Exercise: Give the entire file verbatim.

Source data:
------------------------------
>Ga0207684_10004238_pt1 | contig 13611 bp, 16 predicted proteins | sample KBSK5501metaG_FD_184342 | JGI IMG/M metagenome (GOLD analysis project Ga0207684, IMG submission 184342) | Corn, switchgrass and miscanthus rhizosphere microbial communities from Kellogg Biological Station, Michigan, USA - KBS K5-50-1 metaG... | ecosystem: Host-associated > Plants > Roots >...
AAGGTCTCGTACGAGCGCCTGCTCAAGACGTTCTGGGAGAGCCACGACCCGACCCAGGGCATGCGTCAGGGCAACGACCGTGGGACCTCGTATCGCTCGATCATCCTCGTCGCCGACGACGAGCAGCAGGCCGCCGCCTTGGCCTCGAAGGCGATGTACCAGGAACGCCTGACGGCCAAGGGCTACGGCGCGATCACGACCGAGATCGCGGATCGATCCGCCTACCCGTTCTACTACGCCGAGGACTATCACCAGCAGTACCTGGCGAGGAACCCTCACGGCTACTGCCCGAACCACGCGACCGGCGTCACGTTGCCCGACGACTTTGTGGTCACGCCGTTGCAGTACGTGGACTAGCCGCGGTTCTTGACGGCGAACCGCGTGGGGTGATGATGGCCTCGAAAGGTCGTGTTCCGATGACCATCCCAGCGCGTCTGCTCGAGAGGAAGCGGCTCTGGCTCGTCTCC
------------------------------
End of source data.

>Ga0207684_10004238_pt1 | contig 13611 bp, 16 predicted proteins | sample KBSK5501metaG_FD_184342 | JGI IMG/M metagenome (GOLD analysis project Ga0207684, IMG submission 184342) | Corn, switchgrass and miscanthus rhizosphere microbial communities from Kellogg Biological Station, Michigan, USA - KBS K5-50-1 metaG... | ecosystem: Host-associated > Plants > Roots >...
AAGGTCTCGTACGAGCGCCTGCTCAAGACGTTCTGGGAGAGCCACGACCCGACCCAGGGCATGCGTCAGGGCAACGACCGTGGGACCTCGTATCGCTCGATCATCCTCGTCGCCGACGACGAGCAGCAGGCCGCCGCCTTGGCCTCGAAGGCGATGTACCAGGAACGCCTGACGGCCAAGGGCTACGGCGCGATCACGACCGAGATCGCGGATCGATCCGCCTACCCGTTCTACTACGCCGAGGACTATCACCAGCAGTACCTGGCGAGGAACCCTCACGGCTACTGCCCGAACCACGCGACCGGCGTCACGTTGCCCGACGACTTTGTGGTCACGCCGTTGCAGTACGTGGACTAGCCGCGGTTCTTGACGGCGAACCGCGTGGGGTGATGATGGCCTCGAAAGGTCGTGTTCCGATGACCATCCCAGCGCGTCTGCTCGAGAGGAAGCGGCTCTGGCTCGTCTCC